<b>Special Mention</b> | Photographer of the Year – Portfolio

Special Mention | Photographer of the Year – Portfolio

Sri Lanka's wild elephants have nowhere left to go but into human-dominated landscapes. How long can they survive in a fragmented landscape?

by — Lalith Ekanayake

Giants in Peril

In Sri Lanka, Asian Elephants are considered sacred animals, associated with the Temple of the Sacred Tooth Relic in Kandy. Despite this cultural status, they face challenges such as human-elephant conflict and habitat loss. Villagers often suffer crop destruction, yet maintain respect for these majestic creatures.

Once found throughout the island, the elephants’ ancient homes and migratory routes are now restricted. They are classified as Endangered by the IUCN, highlighting the need for immediate conservation efforts.

Efforts are underway to protect elephant habitats, establish wildlife corridors, and promote coexistence. By preserving their habitats and fostering harmony, Sri Lanka aims to secure a future where humans and elephants can peacefully coexist.

From the humble vantage point of a wide-angle camera lens at almost ground level, the indisputable grandeur of this magnificent pachyderm comes to the fore. One has to wonder, the ancient wisdom etched into those weathered tusks!

In a delicate balance between wilderness and civilization, Sri Lanka's wild elephants find solace in forest patches near lakes and human settlements. Amidst lush paddy fields, a lone tusker stretches his trunk skyward, reaching for much-needed nourishment!

Forested patches and paddy fields intertwine like lovers in Sri Lanka's rich ecological tapestry. Here, in a harvested paddy field, two elephants engage in a trunk-to-trunk dance of strength and camaraderie.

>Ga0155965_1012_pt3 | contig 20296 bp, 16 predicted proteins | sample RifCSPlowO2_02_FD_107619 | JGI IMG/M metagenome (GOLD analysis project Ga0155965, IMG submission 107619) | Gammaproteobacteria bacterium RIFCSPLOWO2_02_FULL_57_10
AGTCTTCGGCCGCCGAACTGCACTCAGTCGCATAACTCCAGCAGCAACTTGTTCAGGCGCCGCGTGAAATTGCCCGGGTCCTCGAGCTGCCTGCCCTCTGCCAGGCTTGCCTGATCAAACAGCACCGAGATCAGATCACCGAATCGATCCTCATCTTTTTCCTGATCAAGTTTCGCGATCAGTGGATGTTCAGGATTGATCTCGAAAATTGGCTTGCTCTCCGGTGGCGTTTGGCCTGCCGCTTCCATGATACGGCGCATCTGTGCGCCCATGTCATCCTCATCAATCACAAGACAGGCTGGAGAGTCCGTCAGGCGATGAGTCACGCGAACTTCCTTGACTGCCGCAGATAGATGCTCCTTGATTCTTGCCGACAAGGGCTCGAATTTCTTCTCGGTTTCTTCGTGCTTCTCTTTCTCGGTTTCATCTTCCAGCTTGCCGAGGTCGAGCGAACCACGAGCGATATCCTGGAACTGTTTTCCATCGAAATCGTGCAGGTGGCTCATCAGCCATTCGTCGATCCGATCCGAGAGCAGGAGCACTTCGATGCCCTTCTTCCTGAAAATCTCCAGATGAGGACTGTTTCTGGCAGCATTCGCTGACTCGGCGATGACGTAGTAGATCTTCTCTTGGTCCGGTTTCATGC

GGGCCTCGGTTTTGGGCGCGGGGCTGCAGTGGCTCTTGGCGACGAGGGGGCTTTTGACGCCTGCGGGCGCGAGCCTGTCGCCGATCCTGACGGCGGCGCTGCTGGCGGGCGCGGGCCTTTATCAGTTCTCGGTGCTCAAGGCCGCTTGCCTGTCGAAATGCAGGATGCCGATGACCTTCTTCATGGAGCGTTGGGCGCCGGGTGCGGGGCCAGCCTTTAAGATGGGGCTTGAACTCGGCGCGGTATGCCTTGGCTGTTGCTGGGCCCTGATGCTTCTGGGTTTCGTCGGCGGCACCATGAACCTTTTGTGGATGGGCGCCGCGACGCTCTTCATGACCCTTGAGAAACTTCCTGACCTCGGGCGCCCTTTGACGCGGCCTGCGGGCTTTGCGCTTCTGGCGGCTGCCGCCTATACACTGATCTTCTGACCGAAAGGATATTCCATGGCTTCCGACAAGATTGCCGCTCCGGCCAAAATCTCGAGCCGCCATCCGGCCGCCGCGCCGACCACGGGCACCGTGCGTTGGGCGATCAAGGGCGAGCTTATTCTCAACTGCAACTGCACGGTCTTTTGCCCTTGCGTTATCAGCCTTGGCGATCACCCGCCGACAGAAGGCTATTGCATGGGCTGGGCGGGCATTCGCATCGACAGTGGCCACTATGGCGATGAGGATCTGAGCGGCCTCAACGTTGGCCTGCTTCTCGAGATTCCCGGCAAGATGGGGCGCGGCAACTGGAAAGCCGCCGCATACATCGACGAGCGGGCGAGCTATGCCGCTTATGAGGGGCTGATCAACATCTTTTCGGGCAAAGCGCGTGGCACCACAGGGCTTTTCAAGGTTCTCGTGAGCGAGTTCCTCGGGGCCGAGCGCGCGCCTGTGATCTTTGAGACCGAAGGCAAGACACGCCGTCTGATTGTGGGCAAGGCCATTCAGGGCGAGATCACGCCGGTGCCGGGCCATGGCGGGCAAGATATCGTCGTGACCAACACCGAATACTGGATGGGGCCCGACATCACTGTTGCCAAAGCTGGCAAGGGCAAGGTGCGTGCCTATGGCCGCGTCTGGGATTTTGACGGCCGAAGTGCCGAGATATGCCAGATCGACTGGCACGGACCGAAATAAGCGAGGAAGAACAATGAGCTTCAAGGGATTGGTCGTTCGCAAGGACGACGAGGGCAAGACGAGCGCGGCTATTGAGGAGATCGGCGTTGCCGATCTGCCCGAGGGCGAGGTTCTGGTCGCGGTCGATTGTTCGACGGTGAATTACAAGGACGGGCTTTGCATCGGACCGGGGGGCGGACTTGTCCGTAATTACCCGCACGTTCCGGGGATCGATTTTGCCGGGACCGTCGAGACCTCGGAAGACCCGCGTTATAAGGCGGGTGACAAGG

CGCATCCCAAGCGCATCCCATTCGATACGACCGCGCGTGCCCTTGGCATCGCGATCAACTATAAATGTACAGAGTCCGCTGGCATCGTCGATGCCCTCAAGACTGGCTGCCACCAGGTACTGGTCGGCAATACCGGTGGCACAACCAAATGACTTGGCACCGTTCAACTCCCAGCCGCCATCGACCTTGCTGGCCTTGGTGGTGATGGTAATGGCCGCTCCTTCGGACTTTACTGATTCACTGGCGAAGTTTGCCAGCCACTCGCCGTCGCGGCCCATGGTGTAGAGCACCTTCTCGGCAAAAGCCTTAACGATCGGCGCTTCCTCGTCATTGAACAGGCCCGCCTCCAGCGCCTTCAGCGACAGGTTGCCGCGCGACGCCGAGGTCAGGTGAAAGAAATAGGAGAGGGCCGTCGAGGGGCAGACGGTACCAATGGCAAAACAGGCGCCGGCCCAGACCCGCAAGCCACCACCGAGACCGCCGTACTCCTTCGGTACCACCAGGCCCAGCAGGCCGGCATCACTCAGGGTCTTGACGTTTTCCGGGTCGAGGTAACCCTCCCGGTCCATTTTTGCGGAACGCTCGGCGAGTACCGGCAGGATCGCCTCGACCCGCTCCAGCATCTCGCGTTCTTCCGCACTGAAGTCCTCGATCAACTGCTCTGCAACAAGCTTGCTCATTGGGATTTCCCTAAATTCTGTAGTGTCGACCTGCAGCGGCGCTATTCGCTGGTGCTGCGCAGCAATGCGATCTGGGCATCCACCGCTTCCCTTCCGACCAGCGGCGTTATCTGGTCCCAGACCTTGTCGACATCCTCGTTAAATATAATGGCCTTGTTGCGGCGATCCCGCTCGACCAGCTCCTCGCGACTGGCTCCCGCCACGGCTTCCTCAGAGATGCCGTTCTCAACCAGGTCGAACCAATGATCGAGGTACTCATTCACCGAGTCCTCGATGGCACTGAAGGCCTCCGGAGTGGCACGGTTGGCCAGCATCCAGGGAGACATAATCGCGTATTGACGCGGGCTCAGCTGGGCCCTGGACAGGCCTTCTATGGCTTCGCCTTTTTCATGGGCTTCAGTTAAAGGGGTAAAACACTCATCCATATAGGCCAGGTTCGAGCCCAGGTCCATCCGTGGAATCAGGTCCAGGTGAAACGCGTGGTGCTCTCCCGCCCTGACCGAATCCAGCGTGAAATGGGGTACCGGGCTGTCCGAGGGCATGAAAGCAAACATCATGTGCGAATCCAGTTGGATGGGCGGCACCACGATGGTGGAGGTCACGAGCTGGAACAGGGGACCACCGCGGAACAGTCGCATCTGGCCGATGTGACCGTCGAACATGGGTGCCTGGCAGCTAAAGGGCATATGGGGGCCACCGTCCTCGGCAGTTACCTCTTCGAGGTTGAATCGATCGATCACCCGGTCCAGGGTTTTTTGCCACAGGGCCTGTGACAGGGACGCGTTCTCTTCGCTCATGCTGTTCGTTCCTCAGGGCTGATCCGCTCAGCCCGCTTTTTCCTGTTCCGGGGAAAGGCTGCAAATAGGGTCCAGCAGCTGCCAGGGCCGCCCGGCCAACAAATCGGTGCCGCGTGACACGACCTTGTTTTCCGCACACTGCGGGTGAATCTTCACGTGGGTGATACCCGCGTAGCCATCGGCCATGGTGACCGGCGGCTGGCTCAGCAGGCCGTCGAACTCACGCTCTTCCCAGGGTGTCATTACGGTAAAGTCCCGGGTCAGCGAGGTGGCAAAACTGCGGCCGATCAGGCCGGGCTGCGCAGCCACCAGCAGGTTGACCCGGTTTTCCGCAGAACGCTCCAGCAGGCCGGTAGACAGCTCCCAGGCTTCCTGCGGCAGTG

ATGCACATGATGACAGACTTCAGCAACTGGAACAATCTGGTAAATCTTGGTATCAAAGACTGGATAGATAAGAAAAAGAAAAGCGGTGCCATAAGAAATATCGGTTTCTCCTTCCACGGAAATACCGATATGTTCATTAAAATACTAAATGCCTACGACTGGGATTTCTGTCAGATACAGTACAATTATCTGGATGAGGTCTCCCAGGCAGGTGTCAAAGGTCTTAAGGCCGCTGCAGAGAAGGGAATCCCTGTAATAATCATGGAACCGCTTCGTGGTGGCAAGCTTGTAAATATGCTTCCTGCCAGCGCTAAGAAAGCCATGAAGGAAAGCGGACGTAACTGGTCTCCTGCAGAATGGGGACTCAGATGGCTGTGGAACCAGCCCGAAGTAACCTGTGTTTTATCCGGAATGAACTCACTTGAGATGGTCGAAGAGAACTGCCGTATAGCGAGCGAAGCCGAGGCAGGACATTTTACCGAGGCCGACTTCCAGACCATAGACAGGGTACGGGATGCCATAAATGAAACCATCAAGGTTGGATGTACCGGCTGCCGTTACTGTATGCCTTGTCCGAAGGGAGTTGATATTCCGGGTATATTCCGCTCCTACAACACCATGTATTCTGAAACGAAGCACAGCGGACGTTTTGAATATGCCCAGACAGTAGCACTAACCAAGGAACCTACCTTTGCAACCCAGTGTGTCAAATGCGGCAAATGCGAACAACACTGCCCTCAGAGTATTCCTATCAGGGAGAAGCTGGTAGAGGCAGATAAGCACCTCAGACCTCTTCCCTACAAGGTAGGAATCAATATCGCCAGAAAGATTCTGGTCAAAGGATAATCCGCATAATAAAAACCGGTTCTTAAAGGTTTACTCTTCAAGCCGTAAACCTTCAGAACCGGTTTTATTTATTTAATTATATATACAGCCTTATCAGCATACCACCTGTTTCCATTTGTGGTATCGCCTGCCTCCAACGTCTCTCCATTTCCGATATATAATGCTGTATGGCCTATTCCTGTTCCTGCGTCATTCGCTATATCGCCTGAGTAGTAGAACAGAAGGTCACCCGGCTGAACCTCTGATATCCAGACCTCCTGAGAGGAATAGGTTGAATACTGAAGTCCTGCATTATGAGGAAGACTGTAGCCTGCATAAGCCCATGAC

In this beautiful aerial frame, a pair of elephants rest and make merry on the bank of a river flanked by paddy fields, right next to a village.

A tusker and a cow stand separated by an irrigation canal that runs along a paddy field, next to which is an abandoned hut. The photograph showcases the deep integration of these large mammals into this human-dominated landscape.

Captives of domestication, two elephants silently endure their journey in an open truck on the highway. The photograph is a firm reminder of the complex relationships between humans and these intelligent mammals.

Wild elephants are a common sight on the roads of Sabaragamuwa Province. Despite the risks and prohibitions, passers-by often offer them food. In this interaction, the occupants of the van seem to have antagonised the animal and were lucky to escape uninjured as the elephant retaliated in anger, shattering the windows and almost toppling the vehicle over.

What a tragic sight! An elephant waits for the dump truck to unload at a landfill. Despite a moat and an electric fence, elephants regularly forage amidst the plastic waste for food.

In a heartbreaking scene, an elephant flees from a toxic garbage dump surrounded by a moat meant to keep them away. Despite the dangers, they come back time and again to forage. The photograph illustrates the desperate choices forced upon these gentle giants by our unsustainable habits.

In a world of dwindling homes and increasing conflicts, these resilient elephants find solace in each other. A young tusker rests beside his companions, enjoying a brief refuge in a forest adjacent to a village.

Lalith Ekanayake

Lalith Ekanayake is a consultant physician and gastroenterologist by profession. He is also a specialist in diving and hyperbaric medicine. An ardent wildlife photographer over many decades, Lalith has won numerous awards for his work.


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